How Hormones Work
Explaining in non-technical terms how hormones do their job is as difficult as explaining in simple terms how software works. So, please appreciate that, in attempting to do so, we are both generalizing and touching on only the basics.
Hormones are biochemicals that are produced and then secreted into your bloodstream by various glands. Your bloodstream transports the hormones throughout your body to your cells where they attach or “bind” to the cells at places called receptors, which are found in various places on or in the cells. Once bound to the receptors, the hormones transmit their instructional signals. Each respective hormone gives different instructions to the various cells it binds to. The cells’ responses to the instructions are known as the “hormone effect.” These signals tell the cells to perform a certain function, cause an end result, and/or produce and secrete other biochemicals that will, ultimately, cause an end result. I say “ultimately” because the “end result” may be the outcome of a sequence of chemical interactions – a ripple effect.
The Interplay of Hormones
Life is sustained by the constant interaction of all of the biochemicals that make up your body. Hormones are biochemicals. Therefore, they, too, are constantly interacting with each other. Whether directly or indirectly, every hormone communicates and interacts with every other hormone; they condition each other’s production, secretion, and effect. Therefore, every one of your hormones affects the functioning and effect of every other hormone and, thus, every physiologic function of your body.
This interrelatedness and constant interaction among all of the hormones in your body means that, if for any reason, any one of your hormones is missing, deficient, or present in excess, its absence or excess affects the functioning and effect of all of your other hormones. For example:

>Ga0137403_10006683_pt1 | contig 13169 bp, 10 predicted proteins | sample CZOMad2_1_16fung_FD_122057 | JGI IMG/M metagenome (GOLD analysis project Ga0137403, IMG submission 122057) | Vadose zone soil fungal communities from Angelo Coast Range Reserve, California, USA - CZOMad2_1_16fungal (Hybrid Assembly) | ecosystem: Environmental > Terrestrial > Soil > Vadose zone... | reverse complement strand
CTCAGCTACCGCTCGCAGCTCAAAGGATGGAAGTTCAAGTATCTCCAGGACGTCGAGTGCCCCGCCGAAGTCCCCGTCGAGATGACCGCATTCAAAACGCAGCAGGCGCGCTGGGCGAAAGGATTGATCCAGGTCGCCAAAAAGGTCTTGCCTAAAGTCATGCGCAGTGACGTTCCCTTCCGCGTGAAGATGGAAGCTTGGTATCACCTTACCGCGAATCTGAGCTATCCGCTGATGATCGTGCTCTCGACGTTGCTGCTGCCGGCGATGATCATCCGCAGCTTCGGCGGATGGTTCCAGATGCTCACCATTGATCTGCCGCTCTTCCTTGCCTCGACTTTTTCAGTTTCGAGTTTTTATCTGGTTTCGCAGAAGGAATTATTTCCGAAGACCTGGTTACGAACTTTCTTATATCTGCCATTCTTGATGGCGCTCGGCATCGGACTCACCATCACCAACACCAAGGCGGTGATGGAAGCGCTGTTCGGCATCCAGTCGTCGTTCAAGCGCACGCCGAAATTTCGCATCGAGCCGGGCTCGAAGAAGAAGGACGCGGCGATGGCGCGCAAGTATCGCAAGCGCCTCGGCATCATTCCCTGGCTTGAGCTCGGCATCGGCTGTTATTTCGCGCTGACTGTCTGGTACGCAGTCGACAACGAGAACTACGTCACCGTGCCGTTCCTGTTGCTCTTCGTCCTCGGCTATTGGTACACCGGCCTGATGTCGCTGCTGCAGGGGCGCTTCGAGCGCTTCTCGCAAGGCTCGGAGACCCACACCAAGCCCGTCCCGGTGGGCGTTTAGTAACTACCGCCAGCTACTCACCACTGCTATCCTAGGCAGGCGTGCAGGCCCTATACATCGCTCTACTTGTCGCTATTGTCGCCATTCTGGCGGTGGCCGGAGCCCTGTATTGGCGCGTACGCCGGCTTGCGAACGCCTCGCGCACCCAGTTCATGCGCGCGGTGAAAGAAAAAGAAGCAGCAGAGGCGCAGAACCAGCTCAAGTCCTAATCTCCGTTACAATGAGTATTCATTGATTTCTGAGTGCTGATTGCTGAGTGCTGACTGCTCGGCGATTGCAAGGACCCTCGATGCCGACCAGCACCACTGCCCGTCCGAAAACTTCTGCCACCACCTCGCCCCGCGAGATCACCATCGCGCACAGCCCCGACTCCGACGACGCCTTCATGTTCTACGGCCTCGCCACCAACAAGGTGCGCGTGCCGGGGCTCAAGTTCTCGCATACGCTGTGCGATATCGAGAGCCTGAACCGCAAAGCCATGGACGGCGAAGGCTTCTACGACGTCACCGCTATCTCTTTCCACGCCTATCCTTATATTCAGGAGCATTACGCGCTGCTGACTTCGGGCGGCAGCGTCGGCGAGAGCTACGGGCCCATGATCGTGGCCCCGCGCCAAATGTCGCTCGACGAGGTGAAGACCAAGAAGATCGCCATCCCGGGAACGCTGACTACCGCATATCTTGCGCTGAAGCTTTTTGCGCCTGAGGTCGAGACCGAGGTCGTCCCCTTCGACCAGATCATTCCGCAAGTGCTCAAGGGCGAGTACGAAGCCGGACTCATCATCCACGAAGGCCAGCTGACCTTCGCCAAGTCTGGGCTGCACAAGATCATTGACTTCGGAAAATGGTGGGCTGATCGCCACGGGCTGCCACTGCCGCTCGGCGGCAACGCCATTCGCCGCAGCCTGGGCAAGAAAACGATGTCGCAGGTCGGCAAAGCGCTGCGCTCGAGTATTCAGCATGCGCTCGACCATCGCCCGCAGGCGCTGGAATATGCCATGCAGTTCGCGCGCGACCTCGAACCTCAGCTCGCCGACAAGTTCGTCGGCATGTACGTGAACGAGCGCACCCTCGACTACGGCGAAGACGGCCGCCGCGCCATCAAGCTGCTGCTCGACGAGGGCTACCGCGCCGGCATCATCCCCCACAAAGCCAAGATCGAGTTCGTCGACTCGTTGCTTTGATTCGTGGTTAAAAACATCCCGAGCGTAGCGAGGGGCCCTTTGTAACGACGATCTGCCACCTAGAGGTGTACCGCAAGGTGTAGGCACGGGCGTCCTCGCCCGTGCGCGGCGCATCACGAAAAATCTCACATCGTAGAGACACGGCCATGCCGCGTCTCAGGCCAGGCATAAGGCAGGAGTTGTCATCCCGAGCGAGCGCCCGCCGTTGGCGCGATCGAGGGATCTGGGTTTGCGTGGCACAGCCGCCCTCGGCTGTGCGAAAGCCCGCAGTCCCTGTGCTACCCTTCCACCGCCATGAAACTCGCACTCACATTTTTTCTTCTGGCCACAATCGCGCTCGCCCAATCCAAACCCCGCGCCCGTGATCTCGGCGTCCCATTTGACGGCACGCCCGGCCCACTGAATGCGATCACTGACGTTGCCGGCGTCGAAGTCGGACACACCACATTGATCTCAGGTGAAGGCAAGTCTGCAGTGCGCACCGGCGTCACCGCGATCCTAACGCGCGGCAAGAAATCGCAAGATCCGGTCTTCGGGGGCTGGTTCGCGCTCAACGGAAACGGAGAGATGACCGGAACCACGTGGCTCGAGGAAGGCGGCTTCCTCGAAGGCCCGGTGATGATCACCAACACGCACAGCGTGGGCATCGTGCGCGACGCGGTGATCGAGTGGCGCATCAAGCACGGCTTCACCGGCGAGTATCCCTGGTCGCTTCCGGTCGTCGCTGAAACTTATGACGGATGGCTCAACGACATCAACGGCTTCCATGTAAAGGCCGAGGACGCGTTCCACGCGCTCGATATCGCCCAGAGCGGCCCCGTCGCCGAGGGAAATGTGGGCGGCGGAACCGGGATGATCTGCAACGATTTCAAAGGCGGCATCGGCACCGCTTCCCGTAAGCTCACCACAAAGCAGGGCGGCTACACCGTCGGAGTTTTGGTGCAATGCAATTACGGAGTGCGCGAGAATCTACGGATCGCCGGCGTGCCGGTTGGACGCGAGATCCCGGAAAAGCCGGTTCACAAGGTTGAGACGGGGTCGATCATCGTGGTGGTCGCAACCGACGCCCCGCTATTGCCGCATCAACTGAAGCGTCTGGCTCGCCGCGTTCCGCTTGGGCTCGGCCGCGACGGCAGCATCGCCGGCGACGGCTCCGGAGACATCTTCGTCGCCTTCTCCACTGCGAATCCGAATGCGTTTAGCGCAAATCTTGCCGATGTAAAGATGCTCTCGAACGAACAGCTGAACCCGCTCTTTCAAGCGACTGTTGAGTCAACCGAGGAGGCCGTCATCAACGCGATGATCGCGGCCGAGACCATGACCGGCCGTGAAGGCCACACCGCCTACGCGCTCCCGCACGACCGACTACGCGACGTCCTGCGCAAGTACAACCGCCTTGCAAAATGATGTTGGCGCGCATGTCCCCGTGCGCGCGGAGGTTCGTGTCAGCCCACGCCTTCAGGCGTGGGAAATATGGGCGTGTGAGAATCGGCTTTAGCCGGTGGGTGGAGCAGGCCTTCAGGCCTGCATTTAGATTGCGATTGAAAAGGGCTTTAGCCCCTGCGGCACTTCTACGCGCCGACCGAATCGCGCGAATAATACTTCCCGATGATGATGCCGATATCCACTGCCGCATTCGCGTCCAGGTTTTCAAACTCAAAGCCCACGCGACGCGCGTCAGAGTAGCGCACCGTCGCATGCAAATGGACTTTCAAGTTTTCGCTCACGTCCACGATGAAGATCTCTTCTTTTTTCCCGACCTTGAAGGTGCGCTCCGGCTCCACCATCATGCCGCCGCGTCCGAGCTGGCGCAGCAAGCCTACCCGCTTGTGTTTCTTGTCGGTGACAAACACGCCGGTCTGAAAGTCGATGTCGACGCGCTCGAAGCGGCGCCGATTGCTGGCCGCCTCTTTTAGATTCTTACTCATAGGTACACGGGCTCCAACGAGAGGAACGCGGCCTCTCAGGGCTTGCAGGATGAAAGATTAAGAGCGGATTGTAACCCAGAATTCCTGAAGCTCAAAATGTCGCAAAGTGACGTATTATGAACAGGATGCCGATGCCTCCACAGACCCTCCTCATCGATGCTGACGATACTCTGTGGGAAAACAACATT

- If you skip meals, are stressed, don’t sleep well, etc., your body will overproduce adrenaline and cortisol. Both of these hormones block the effect of your major rebuilding hormone, insulin.
- In order to function optimally, insulin needs some help from other hormones such as estradiol – a form of estrogen. If you no longer produce enough estradiol (think menopause) then your body will not get the full rebuilding effect of insulin.
In addition to wreaking havoc within its component sub-systems, a compromised endocrine system inevitably causes problems throughout all of the other systems of your body, such as your neurological, cardiovascular, immune, digestive, respiratory, and musculoskeletal systems. Everything is affected.
Remember that your metabolism is the sum total of all of the chemical actions and interactions that occur within your body each day, and that hormones regulate every single one of those chemical actions and interactions. In other words, hormones regulate every aspect of your physiology. So, if you have too much or too little of any hormone, your entire physiology is affected. In our next session, we take a closer look at how hormones and metabolism work together.